11 Aug 17by Webmiss
LA Weekly – It’s Aubrey Plaza’s 33rd birthday, and she’s curled up on a couch in a deafeningly quiet, concrete-walled room at the Line hotel in Koreatown. She hugs her knees to her chest. Her T-shirt features a hyper-realistic image of Nicolas Cage’s face, and I can just see his toothy, maniacal smile peeking out from between her legs — it’s unnerving. Her hands fidget, knotting and unknotting a black string attached to a Santa Muerte charm. The actor hit stardom with her sardonic slacker character April on the NBC show Parks and Recreation and, like many TV stars on long-running shows, she has found it difficult to escape her monster creation. With a recent succession of mold-smashing projects — Legion, The Little Hours and Ingrid Goes West — she’s about to leave April behind. But who will she become? “If Andy Kaufman is alive, he should come and find me,” Plaza tells me. Kaufman is one of Plaza’s greatest influences. The comic actor died from cancer in 1984 but he melted so deeply into his myriad personas that there are people who still believe he is alive and simply playing a long con on his suffering audiences. If you’ve only ever seen Plaza on the uplifting comedy Parks & Rec, the Kaufman reference may not immediately resonate for you. But to friends and colleagues, she is a Loki trickster who revels in absurdity.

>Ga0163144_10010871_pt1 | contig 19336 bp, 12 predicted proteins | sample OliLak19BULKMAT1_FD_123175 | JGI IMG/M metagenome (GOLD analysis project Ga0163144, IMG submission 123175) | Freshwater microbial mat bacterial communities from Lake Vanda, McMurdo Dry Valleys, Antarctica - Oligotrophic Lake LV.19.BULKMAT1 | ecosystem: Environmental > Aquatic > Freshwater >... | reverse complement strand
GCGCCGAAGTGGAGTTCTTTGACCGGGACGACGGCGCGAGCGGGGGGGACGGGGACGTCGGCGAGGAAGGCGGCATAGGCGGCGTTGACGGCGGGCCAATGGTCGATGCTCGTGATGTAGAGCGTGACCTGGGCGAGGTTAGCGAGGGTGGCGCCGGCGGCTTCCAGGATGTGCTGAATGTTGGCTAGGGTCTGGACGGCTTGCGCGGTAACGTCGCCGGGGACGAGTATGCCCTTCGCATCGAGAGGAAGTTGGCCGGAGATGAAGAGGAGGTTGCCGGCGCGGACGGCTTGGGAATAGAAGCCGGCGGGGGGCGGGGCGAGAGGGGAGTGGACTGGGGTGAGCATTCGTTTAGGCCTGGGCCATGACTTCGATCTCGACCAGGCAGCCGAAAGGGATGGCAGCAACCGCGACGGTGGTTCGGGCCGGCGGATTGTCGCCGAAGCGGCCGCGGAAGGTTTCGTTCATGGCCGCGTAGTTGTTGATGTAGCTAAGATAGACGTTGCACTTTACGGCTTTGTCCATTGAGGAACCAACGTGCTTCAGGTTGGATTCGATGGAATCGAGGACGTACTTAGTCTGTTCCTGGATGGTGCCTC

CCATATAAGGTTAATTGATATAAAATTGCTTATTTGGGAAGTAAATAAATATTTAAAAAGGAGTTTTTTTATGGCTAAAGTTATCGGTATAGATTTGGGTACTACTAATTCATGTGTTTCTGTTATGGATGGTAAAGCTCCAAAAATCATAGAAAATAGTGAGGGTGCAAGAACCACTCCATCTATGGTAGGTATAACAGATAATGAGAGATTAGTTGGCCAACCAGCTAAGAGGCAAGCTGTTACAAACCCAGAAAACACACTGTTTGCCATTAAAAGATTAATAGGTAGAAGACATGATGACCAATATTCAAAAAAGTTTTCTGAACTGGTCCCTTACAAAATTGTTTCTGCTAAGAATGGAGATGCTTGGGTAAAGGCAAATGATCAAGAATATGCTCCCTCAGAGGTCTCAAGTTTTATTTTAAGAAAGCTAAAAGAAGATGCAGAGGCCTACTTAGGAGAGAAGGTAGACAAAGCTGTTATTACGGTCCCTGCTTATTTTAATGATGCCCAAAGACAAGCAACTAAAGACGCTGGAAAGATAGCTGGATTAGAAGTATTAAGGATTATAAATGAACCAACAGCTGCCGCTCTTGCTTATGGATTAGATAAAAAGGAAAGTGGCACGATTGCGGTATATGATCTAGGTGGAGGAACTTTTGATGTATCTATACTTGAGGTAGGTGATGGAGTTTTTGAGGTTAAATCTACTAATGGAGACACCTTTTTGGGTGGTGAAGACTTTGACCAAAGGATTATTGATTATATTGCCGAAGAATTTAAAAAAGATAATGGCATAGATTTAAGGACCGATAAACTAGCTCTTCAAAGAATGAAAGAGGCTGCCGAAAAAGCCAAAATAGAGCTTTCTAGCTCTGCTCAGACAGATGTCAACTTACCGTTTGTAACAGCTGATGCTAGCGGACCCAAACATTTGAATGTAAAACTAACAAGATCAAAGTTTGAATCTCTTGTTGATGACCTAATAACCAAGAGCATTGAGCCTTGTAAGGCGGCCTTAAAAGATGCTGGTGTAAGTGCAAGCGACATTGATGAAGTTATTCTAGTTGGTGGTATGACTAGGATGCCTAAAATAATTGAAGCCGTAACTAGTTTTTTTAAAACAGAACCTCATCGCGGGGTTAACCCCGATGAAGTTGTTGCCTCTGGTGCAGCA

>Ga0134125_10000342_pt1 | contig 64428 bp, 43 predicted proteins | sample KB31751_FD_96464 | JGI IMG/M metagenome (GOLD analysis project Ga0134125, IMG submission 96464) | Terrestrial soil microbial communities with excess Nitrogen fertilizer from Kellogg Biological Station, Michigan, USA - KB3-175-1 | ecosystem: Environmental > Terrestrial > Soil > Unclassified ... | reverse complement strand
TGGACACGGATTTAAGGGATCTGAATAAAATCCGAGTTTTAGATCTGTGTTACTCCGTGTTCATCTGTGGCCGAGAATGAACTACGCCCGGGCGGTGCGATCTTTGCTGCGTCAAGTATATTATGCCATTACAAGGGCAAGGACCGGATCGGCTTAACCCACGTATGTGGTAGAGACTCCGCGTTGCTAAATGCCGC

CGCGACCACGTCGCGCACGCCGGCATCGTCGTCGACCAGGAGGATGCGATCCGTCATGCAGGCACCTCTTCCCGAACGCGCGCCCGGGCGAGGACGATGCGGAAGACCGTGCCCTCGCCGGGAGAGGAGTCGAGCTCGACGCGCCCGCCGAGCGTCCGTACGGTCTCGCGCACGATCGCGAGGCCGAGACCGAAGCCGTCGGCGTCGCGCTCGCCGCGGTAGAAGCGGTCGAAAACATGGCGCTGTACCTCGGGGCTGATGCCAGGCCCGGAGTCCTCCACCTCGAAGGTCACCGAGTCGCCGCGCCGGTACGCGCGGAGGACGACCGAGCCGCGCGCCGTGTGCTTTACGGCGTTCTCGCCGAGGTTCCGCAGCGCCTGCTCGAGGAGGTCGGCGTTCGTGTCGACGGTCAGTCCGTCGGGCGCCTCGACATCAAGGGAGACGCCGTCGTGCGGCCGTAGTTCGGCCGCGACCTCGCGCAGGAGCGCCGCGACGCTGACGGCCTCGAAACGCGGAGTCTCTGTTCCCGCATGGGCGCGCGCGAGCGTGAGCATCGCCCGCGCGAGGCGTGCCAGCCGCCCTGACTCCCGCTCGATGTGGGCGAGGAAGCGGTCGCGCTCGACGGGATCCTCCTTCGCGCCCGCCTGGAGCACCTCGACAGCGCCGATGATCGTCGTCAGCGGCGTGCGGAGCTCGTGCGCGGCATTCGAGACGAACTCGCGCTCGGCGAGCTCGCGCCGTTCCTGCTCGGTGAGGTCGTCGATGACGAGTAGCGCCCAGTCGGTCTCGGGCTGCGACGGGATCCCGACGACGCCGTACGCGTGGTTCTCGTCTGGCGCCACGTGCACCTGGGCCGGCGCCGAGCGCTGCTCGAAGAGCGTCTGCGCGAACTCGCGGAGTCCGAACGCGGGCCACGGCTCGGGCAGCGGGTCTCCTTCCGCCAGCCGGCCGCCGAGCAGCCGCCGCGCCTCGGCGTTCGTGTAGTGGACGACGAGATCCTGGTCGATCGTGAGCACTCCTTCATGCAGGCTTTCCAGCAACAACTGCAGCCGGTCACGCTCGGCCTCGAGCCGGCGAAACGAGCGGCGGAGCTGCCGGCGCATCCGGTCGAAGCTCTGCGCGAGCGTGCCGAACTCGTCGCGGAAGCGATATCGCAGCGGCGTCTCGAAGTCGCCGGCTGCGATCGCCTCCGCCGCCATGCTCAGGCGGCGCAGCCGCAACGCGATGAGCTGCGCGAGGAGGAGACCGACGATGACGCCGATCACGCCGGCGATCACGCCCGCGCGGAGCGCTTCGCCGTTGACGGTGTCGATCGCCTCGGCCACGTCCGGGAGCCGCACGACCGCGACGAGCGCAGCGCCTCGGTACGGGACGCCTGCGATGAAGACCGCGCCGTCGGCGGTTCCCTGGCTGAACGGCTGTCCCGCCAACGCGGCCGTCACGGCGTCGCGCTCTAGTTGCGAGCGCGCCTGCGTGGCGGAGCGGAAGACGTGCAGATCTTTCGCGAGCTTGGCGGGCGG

“I’m such a people pleaser that my natural reaction in interviews and things is to give people what they want. It’s like I’m a robot,” Plaza says. “‘Oh, these people want me to say something weird or mean or sarcastic, so I just do that. That’ll make them happy.’ I’m just now getting better at feeling more comfortable in my own skin, but it can be hard when people are projecting ideas onto you at full speed, constantly.”
“Nick Offerman knew every single person on set’s name, [he] was the most generous man to be working with, and if I would have a bad day and be annoyed or acting like a brat or whatever, he would be the first one to say, ‘Just remember we’re on network television, and our lives are spectacular,'” Plaza says, offering an ace Offerman impression. “And I’d be like, ‘Of course! Thank you. Fucking of course our lives are spectacular!'”